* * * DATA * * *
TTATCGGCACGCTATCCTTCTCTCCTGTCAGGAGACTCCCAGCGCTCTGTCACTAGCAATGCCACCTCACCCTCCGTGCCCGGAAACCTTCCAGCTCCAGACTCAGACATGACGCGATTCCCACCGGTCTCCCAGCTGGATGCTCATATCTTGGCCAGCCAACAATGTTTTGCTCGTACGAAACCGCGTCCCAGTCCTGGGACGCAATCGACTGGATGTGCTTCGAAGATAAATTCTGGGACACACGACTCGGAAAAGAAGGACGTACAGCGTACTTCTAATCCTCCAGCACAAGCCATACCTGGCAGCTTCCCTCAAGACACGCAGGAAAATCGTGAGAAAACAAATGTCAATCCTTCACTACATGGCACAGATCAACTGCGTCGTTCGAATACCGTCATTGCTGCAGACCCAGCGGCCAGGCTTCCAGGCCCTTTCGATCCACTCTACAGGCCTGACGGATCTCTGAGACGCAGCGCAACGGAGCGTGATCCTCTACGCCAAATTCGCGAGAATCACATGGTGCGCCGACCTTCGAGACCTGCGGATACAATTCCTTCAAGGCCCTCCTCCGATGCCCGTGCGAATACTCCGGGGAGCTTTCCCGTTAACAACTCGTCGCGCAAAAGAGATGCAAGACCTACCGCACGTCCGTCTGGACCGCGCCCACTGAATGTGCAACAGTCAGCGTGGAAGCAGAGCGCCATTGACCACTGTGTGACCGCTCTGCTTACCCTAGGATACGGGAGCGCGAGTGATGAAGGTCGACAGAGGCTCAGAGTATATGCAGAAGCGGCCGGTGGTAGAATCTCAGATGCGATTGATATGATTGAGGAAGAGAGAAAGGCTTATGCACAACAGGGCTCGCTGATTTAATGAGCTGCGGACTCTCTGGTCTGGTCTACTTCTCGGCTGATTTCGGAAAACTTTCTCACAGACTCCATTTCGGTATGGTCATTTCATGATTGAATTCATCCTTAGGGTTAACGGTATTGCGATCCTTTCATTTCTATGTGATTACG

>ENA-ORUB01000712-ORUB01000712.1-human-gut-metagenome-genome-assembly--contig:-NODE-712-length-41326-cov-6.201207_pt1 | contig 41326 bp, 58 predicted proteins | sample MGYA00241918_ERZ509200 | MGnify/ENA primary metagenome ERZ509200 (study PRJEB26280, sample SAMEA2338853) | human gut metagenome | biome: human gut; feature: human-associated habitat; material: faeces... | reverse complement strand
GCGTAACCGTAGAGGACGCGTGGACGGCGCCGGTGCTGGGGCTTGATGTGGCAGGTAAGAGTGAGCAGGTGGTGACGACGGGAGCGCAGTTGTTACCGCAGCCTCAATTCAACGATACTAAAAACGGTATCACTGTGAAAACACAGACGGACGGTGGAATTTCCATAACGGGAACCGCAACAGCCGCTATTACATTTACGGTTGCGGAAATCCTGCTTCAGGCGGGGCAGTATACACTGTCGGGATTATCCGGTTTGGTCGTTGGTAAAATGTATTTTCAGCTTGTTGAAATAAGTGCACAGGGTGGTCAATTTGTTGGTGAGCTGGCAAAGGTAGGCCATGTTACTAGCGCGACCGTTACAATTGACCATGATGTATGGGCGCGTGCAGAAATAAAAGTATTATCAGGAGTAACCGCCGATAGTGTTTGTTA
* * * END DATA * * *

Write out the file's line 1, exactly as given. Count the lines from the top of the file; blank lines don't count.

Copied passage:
TTATCGGCACGCTATCCTTCTCTCCTGTCAGGAGACTCCCAGCGCTCTGTCACTAGCAATGCCACCTCACCCTCCGTGCCCGGAAACCTTCCAGCTCCAGACTCAGACATGACGCGATTCCCACCGGTCTCCCAGCTGGATGCTCATATCTTGGCCAGCCAACAATGTTTTGCTCGTACGAAACCGCGTCCCAGTCCTGGGACGCAATCGACTGGATGTGCTTCGAAGATAAATTCTGGGACACACGACTCGGAAAAGAAGGACGTACAGCGTACTTCTAATCCTCCAGCACAAGCCATACCTGGCAGCTTCCCTCAAGACACGCAGGAAAATCGTGAGAAAACAAATGTCAATCCTTCACTACATGGCACAGATCAACTGCGTCGTTCGAATACCGTCATTGCTGCAGACCCAGCGGCCAGGCTTCCAGGCCCTTTCGATCCACTCTACAGGCCTGACGGATCTCTGAGACGCAGCGCAACGGAGCGTGATCCTCTACGCCAAATTCGCGAGAATCACATGGTGCGCCGACCTTCGAGACCTGCGGATACAATTCCTTCAAGGCCCTCCTCCGATGCCCGTGCGAATACTCCGGGGAGCTTTCCCGTTAACAACTCGTCGCGCAAAAGAGATGCAAGACCTACCGCACGTCCGTCTGGACCGCGCCCACTGAATGTGCAACAGTCAGCGTGGAAGCAGAGCGCCATTGACCACTGTGTGACCGCTCTGCTTACCCTAGGATACGGGAGCGCGAGTGATGAAGGTCGACAGAGGCTCAGAGTATATGCAGAAGCGGCCGGTGGTAGAATCTCAGATGCGATTGATATGATTGAGGAAGAGAGAAAGGCTTATGCACAACAGGGCTCGCTGATTTAATGAGCTGCGGACTCTCTGGTCTGGTCTACTTCTCGGCTGATTTCGGAAAACTTTCTCACAGACTCCATTTCGGTATGGTCATTTCATGATTGAATTCATCCTTAGGGTTAACGGTATTGCGATCCTTTCATTTCTATGTGATTACG